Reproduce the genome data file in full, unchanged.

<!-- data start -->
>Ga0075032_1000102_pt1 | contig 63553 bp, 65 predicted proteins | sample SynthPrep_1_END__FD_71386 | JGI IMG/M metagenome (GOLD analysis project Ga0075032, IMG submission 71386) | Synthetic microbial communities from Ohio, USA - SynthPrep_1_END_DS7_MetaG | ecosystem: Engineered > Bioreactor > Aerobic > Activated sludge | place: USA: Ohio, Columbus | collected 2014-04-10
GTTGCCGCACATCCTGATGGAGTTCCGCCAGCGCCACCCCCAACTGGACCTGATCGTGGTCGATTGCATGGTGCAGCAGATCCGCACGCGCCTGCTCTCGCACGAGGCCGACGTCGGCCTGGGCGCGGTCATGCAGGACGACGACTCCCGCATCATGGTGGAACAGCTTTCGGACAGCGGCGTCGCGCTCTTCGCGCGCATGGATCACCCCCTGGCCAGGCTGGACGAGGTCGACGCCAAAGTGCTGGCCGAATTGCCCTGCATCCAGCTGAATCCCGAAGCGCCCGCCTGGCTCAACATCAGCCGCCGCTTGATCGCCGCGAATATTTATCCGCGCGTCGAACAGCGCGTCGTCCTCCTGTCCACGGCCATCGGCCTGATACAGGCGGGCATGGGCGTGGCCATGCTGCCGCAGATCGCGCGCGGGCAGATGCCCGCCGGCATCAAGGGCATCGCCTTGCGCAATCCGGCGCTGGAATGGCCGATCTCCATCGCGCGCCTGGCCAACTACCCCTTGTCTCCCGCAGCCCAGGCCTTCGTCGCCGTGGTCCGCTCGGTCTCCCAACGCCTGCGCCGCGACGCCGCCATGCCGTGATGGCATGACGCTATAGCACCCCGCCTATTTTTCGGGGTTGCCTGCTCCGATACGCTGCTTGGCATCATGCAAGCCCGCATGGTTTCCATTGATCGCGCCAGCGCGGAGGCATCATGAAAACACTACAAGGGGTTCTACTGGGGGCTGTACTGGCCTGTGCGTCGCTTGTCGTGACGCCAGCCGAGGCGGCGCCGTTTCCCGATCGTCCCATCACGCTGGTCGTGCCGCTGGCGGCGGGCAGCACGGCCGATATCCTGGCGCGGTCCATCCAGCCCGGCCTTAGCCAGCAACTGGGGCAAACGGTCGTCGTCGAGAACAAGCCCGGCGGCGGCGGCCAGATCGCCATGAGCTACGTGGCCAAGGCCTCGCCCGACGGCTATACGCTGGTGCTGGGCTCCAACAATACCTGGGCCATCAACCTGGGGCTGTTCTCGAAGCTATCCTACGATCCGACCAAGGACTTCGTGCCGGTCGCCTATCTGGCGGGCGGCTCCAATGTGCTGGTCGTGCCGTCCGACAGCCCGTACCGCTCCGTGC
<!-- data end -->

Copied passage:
>Ga0075032_1000102_pt1 | contig 63553 bp, 65 predicted proteins | sample SynthPrep_1_END__FD_71386 | JGI IMG/M metagenome (GOLD analysis project Ga0075032, IMG submission 71386) | Synthetic microbial communities from Ohio, USA - SynthPrep_1_END_DS7_MetaG | ecosystem: Engineered > Bioreactor > Aerobic > Activated sludge | place: USA: Ohio, Columbus | collected 2014-04-10
GTTGCCGCACATCCTGATGGAGTTCCGCCAGCGCCACCCCCAACTGGACCTGATCGTGGTCGATTGCATGGTGCAGCAGATCCGCACGCGCCTGCTCTCGCACGAGGCCGACGTCGGCCTGGGCGCGGTCATGCAGGACGACGACTCCCGCATCATGGTGGAACAGCTTTCGGACAGCGGCGTCGCGCTCTTCGCGCGCATGGATCACCCCCTGGCCAGGCTGGACGAGGTCGACGCCAAAGTGCTGGCCGAATTGCCCTGCATCCAGCTGAATCCCGAAGCGCCCGCCTGGCTCAACATCAGCCGCCGCTTGATCGCCGCGAATATTTATCCGCGCGTCGAACAGCGCGTCGTCCTCCTGTCCACGGCCATCGGCCTGATACAGGCGGGCATGGGCGTGGCCATGCTGCCGCAGATCGCGCGCGGGCAGATGCCCGCCGGCATCAAGGGCATCGCCTTGCGCAATCCGGCGCTGGAATGGCCGATCTCCATCGCGCGCCTGGCCAACTACCCCTTGTCTCCCGCAGCCCAGGCCTTCGTCGCCGTGGTCCGCTCGGTCTCCCAACGCCTGCGCCGCGACGCCGCCATGCCGTGATGGCATGACGCTATAGCACCCCGCCTATTTTTCGGGGTTGCCTGCTCCGATACGCTGCTTGGCATCATGCAAGCCCGCATGGTTTCCATTGATCGCGCCAGCGCGGAGGCATCATGAAAACACTACAAGGGGTTCTACTGGGGGCTGTACTGGCCTGTGCGTCGCTTGTCGTGACGCCAGCCGAGGCGGCGCCGTTTCCCGATCGTCCCATCACGCTGGTCGTGCCGCTGGCGGCGGGCAGCACGGCCGATATCCTGGCGCGGTCCATCCAGCCCGGCCTTAGCCAGCAACTGGGGCAAACGGTCGTCGTCGAGAACAAGCCCGGCGGCGGCGGCCAGATCGCCATGAGCTACGTGGCCAAGGCCTCGCCCGACGGCTATACGCTGGTGCTGGGCTCCAACAATACCTGGGCCATCAACCTGGGGCTGTTCTCGAAGCTATCCTACGATCCGACCAAGGACTTCGTGCCGGTCGCCTATCTGGCGGGCGGCTCCAATGTGCTGGTCGTGCCGTCCGACAGCCCGTACCGCTCCGTGC